PRECIOUS-Gold heads for 2nd weekly gain on Fed stimulus hopes
* Gold below 1-month high, set for 2.3 pct gain on week
* Dollar index sets fresh 8-1/2-month low
* Investment, physical demand lacklustre
(Updates prices, adds comment)
LONDON, Oct 25 (Reuters) - Gold steadied below one-month highs on Friday, still set for a second week of gains on the view that sluggish U.S. data would persuade the Federal Reserve to keep its stimulus intact until well into 2014.
Spot gold stood unchanged at $1,346.86 an ounce by 1412 GMT, still not too far from its highest level since Sept. 20 of $1,351.61 hit on Thursday, when it benefited from weaker-than-expected U.S. jobless claims data. It was headed for a 2.3 percent gain on the week.
U.S. gold futures for December delivery were down $3.10 an ounce at $1,347.30.
"The weak employment numbers this week are probably pushing the consensus on QE tapering towards March next year and that does suggest an environment where long-term real yields will be edging lower again and also a weaker dollar, which would be supportive for gold," Deutsche Bank analyst Michael Lewis said.
"For that reason, gold could end the year a little bit firmer but still the long-term trend is that there are problems for the metal ... the dollar will strengthening as economic data gets better."
The dollar traded just above a near nine-month low, hit earlier, against a basket of currencies, as the euro eased from a two-year high after data showed German business morale fell for the first time in six months. U.S. Treasury yields traded near three-month lows.
After 12 years of gains, gold has fallen nearly 20 percent this year on concerns the Fed would begin cutting back its easy-money policy by trimming its $85 billion monthly bond purchases, which have fuelled gold's appeal as a hedge against inflation.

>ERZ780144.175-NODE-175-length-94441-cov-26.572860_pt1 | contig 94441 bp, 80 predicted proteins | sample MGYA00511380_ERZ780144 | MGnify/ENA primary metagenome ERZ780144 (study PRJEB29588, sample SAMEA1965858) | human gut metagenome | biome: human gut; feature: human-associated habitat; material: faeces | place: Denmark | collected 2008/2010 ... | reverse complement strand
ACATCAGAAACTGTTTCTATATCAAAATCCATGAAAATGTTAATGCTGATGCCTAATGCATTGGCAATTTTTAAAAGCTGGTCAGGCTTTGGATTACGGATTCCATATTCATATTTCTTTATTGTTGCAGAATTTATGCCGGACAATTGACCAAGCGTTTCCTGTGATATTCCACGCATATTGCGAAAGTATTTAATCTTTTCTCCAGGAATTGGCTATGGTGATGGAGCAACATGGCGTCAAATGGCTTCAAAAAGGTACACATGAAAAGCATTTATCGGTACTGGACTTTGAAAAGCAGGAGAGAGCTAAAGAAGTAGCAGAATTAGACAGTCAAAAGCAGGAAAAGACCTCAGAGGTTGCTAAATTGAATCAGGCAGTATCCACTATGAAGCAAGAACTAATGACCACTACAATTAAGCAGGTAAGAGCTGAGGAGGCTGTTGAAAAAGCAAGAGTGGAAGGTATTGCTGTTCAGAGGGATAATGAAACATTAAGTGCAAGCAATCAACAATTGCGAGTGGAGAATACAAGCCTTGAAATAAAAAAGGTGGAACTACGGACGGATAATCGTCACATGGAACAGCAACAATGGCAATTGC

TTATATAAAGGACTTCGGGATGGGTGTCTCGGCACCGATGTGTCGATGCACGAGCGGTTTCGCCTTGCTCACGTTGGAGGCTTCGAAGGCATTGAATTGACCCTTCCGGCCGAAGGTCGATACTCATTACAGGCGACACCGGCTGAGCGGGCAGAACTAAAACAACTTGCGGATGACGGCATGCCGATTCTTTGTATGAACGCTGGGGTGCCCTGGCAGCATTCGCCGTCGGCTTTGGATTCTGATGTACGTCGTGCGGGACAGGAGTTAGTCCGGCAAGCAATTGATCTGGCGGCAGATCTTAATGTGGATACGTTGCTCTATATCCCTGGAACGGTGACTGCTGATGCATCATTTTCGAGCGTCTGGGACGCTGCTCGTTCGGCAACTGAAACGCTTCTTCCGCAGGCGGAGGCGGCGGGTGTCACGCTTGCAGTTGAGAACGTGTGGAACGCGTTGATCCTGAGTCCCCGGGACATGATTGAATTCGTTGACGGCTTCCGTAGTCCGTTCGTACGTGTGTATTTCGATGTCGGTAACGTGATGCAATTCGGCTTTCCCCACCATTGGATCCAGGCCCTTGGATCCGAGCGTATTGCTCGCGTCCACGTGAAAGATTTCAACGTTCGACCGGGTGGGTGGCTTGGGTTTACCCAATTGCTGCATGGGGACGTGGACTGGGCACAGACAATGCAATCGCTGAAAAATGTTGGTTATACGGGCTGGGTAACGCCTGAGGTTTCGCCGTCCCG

The metal, however, has rallied around 8 percent in less than two weeks as disappointing U.S. economic data and lingering budget uncertainties in Washington increased gold's safe-haven appeal.
As a gauge of investor sentiment, holdings in the world's largest gold-backed exchange-traded fund, New York's SPDR Gold Shares, fell 0.2 percent or 1.8 tonnes on Thursday. An outflow of more than 10 tonnes was seen on Monday followed by an increase of 6 tonnes on Tuesday.
"If you look at fundamental drivers, like investment and physical demand, that remains lacklustre, so we are seeing this as a temporary rebound before prices fall back again," Credit Suisse analyst Karim Cherif said.
The gain in spot prices has further deterred physical demand in most Asian countries.
Premiums on the Shanghai Gold Exchange fell to multi-month lows of $2 an ounce on Friday. That compares with highs of $30 seen in April-May.
However, in India, premiums were at a record high of $120 an ounce as dealers struggled to meet festive demand amid tight supplies.
"In India ... the issues are still very much focused on supply limitations," UBS said.
"The sense is that premiums are elevated and are expected to rise further ... and the expectation is that they (stocks) are likely to run out completely around November."
In other precious metals, silver fell 1.2 percent to $22.39 an ounce, having hit a one-month high of $22.85 in the previous session.
Spot platinum was down 0.1 percent at $1,444.49 an ounce, failing to capitalise on news that South Africa's Association of Mineworkers and Construction Union (AMCU) has declared a wage dispute with the world's largest producer Anglo American Platinum.
Spot palladium fell 1.4 percent to $734.51 an ounce.
(Additional reporting by A. Ananthalakshmi in Singapore; Editing by Susan Fenton, Pravin Char and David Evans)